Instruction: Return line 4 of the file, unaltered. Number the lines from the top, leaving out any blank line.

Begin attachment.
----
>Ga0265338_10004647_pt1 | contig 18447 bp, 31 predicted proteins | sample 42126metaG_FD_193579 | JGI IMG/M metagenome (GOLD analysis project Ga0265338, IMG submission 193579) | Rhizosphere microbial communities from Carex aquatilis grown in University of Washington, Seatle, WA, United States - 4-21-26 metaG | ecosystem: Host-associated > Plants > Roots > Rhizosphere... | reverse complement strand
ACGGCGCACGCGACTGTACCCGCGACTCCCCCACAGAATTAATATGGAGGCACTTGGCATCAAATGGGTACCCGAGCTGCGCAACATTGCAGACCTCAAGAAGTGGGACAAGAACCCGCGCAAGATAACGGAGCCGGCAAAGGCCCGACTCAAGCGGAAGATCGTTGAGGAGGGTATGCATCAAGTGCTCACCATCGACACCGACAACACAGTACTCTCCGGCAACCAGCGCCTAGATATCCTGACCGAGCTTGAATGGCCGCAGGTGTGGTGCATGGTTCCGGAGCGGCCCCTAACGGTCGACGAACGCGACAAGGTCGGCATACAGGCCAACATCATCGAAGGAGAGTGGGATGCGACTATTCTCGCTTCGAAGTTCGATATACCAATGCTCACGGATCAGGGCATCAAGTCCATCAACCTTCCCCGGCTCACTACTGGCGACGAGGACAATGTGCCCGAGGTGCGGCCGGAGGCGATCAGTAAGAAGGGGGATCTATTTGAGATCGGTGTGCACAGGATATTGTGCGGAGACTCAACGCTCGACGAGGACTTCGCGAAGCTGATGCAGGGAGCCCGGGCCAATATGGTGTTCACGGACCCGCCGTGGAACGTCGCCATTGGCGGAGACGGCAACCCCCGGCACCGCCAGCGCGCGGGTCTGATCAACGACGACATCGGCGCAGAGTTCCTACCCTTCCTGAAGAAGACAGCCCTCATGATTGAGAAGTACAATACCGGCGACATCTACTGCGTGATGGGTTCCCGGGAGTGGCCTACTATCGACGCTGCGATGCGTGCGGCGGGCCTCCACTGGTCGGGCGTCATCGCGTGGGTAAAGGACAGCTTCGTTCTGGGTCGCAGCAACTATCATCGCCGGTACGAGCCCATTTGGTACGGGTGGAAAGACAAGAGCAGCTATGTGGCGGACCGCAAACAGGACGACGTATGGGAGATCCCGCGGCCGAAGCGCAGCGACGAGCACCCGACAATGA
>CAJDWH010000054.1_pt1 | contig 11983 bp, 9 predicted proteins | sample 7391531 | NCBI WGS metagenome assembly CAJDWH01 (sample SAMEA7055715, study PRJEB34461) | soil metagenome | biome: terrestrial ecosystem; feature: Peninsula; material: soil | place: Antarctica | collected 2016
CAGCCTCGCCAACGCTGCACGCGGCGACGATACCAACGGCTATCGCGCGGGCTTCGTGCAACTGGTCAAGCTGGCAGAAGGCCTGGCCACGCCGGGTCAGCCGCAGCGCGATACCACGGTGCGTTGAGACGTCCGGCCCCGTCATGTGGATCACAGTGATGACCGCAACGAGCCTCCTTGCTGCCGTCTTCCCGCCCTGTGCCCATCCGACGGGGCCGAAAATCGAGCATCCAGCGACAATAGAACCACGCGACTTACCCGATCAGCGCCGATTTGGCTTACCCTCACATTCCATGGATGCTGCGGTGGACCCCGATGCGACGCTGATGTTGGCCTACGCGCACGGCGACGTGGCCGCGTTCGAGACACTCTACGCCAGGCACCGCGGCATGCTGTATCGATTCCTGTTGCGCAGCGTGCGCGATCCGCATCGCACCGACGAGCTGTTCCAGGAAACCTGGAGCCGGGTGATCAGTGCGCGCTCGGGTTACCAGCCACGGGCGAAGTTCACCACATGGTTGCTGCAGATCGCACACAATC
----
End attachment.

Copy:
CAGCCTCGCCAACGCTGCACGCGGCGACGATACCAACGGCTATCGCGCGGGCTTCGTGCAACTGGTCAAGCTGGCAGAAGGCCTGGCCACGCCGGGTCAGCCGCAGCGCGATACCACGGTGCGTTGAGACGTCCGGCCCCGTCATGTGGATCACAGTGATGACCGCAACGAGCCTCCTTGCTGCCGTCTTCCCGCCCTGTGCCCATCCGACGGGGCCGAAAATCGAGCATCCAGCGACAATAGAACCACGCGACTTACCCGATCAGCGCCGATTTGGCTTACCCTCACATTCCATGGATGCTGCGGTGGACCCCGATGCGACGCTGATGTTGGCCTACGCGCACGGCGACGTGGCCGCGTTCGAGACACTCTACGCCAGGCACCGCGGCATGCTGTATCGATTCCTGTTGCGCAGCGTGCGCGATCCGCATCGCACCGACGAGCTGTTCCAGGAAACCTGGAGCCGGGTGATCAGTGCGCGCTCGGGTTACCAGCCACGGGCGAAGTTCACCACATGGTTGCTGCAGATCGCACACAATC